Professors publish their work in campus exhibit

By Steve Babcock

Over the past year, Professors Jack Levin, Belle Adler and Kim Lewis have not only taught at Northeastern University, but they’ve also accomplished work outside of the classroom in order to further studies in each of their respective fields.

Professor Jack Levin, the Director of the Brudnick Center on Violence and Conflict at NU, has updated Elementary Statistics in Social Research, a book that he first co-authored about 30 years ago.

“Little did I suspect then that it would still be in print, in its ninth edition, and used widely around the country” said Levin.

The book is used in the field of statistics for social research.

“Over the years, competitors have incorporated many of the pedagogical techniques from our text. What do they say about imitation being the most sincere form of flattery? We are flattered,” said Levin.

The Violence of Hate: Confronting Racism and Anti-Semitism Professor Levin’s second publication, takes a look at the cycle of violence today’s society, and also how individuals can contribute to or break this cycle.

“The book was already in production prior to 9/11, but many of the principles found in the volume are applicable to our behavior in the aftermath of the attack on America, especially in reactions of Muslim and Arab Americans,”said Levin.

His third publication also delves into a societal problem generated from the 9/11 attacks of a year ago. Hate Crimes Revisited: America’s War Against Those who are Different is an update in which Levin and co-author Jack McDevitt added sections that explore interpersonal relations and the uprising of hate crimes that have come as a result of 9/11.

“Throughout my career,” says Levin, “I have consistently conducted research and have taught in the area of prejudice and hate. I continue to believe that bigotry is one of the most important unsolved issues of our age.”

As head of the Lewis Lab, Professor Kim Lewis has also published extensively in the biology field. The main focus of the lab deals with reaseaching the nature of bacteria and antibiotics. Bacterial Resistance to AntiMicrobals and Microbal Drug Efflux, were each published over the past year. Professor Lewis has also published multiple papers that have appeared in esteemed science journals such as Science News and Chemical Engineer News.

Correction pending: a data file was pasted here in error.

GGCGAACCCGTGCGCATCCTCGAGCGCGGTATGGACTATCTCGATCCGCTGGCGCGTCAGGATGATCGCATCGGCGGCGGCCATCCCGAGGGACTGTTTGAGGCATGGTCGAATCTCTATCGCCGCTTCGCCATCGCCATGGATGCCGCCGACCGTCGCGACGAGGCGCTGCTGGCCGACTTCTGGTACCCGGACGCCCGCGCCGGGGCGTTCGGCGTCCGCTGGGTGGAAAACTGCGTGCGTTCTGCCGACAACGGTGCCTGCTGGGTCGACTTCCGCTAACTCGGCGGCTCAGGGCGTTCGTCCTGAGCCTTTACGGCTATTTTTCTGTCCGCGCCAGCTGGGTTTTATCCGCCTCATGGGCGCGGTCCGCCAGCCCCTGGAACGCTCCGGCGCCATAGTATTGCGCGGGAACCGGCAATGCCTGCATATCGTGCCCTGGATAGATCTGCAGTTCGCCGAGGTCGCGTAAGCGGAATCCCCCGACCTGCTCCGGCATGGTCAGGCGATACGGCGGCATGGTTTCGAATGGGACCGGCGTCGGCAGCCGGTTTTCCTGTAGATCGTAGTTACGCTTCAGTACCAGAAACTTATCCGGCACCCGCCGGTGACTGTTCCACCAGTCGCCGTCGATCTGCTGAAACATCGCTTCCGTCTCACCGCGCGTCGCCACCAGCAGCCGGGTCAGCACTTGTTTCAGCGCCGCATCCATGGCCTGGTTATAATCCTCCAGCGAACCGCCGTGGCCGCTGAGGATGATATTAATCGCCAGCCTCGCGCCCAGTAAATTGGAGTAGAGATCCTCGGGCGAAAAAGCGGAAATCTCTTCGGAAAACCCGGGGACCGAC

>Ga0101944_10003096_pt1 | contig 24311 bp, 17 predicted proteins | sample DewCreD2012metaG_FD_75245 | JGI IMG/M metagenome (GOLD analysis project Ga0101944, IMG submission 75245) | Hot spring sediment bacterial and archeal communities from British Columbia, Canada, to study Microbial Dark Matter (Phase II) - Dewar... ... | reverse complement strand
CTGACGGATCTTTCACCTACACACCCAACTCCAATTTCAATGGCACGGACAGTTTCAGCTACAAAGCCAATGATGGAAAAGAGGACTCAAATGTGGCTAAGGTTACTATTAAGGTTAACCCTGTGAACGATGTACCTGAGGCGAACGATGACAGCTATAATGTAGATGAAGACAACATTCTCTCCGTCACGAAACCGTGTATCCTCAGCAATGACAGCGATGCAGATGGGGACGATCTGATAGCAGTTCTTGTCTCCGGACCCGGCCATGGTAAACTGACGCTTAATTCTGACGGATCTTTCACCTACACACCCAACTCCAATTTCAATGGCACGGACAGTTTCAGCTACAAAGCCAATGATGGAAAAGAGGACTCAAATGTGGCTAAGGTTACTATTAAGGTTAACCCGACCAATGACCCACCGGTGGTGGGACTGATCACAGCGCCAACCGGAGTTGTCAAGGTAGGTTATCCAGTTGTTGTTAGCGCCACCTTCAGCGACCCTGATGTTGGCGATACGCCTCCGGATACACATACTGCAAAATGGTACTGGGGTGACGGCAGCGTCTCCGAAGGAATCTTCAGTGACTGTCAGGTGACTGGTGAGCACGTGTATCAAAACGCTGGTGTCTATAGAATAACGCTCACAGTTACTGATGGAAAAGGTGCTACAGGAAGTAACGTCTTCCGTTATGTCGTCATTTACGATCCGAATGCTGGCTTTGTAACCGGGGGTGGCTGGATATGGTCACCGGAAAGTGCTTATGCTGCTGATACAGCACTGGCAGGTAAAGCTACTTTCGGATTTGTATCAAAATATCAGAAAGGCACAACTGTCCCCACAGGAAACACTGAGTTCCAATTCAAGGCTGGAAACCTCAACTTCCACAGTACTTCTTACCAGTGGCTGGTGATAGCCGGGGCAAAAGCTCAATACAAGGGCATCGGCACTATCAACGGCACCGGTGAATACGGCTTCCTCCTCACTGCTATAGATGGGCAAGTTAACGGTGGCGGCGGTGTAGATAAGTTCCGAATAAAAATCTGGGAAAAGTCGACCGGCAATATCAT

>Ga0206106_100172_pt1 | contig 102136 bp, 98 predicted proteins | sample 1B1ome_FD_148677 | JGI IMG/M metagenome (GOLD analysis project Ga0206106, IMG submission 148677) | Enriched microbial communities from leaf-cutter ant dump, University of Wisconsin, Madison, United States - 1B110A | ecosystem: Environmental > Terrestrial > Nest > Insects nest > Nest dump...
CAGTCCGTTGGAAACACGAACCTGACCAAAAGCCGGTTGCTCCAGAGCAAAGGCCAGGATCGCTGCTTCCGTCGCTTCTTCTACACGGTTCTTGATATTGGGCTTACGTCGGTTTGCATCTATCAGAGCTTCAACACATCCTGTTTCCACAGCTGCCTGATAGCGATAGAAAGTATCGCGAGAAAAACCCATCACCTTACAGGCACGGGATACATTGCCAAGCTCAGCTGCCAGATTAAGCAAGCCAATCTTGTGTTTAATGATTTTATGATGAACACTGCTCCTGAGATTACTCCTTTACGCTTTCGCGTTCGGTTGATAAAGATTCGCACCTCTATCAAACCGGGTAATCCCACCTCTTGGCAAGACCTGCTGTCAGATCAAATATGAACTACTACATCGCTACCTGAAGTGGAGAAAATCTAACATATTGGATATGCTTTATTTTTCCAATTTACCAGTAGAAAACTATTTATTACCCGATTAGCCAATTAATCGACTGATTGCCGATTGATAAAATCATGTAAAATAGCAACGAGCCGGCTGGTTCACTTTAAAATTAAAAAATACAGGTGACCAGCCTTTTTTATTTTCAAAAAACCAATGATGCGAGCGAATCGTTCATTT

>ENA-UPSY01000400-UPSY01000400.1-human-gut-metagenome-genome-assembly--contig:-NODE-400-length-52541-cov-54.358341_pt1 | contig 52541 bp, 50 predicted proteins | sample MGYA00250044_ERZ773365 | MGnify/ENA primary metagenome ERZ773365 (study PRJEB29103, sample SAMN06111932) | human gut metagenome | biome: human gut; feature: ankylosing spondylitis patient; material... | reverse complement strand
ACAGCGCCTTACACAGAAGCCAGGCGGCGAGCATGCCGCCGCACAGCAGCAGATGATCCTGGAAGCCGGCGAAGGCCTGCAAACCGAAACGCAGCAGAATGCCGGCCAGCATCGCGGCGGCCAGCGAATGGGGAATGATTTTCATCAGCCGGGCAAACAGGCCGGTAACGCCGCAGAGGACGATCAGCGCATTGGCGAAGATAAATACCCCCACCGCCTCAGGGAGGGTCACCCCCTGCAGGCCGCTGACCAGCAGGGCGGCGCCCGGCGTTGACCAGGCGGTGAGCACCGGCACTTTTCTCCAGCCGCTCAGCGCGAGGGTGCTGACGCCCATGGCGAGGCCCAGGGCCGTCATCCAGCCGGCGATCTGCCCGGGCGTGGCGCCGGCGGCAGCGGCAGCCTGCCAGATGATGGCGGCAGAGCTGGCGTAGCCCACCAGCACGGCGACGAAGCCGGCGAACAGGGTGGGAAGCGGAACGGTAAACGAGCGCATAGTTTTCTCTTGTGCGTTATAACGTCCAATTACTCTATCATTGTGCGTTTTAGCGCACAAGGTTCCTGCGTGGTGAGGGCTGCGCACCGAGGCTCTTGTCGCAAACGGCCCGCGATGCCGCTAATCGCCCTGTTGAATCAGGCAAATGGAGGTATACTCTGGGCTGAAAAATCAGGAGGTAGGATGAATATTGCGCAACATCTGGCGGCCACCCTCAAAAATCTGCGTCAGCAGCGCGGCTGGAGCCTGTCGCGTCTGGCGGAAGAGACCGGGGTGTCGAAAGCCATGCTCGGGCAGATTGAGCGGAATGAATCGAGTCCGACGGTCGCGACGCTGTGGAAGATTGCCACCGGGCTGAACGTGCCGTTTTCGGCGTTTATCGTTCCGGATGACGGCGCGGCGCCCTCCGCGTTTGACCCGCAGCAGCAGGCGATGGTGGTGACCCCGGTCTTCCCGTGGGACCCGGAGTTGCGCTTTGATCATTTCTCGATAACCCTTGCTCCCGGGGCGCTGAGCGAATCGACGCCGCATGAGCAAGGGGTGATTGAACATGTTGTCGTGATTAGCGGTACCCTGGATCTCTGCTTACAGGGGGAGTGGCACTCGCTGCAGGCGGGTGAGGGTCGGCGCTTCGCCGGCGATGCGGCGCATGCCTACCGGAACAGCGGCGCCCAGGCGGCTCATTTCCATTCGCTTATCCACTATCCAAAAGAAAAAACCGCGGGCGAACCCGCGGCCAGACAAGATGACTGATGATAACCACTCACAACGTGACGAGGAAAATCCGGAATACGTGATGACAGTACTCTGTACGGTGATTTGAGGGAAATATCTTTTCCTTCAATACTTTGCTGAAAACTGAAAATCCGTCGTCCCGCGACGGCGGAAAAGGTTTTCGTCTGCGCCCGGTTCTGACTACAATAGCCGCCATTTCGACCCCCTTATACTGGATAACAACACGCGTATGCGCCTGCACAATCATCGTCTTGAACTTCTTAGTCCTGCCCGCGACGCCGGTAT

Professor Belle Adler of the School of Journalism traveled to Africa in the past year to shoot a documentary of a group pilots in training from the Kenya Wildlife Service. In the documentary the pilots are learning how to fly in order to catch elephant poachers.

“He was telling me about the project and I recognized the visual and editorial value of the story. We then pitched it to Animal Planet and after several months got a contract,” said Adler.

Not only does the documentary have journalistic value, but there is an underlying social awareness in the work.

“The elephants they are protecting are really any elephants in the game parks, as they are all vulnerable to poachers,” said Adler. “The rangers are also interested in protected rhino, which are killed for their horns, and bushmeat.”

“Africa presented a wave of problems during the month of February, when the shooting was being done. Everything from having our camera gear confiscated at the airport and kept overnight, to access problems, to cultural differences, to jetlag, to lighting problems because of intense sunlight, to mosquitoes,” said Adler. “The documentary first aired on Tuesday night on Animal Planet, but can be seen again on Sunday.”

Adler, Levin and Lewis are just three examples of professors who work to change the way people look at the world.

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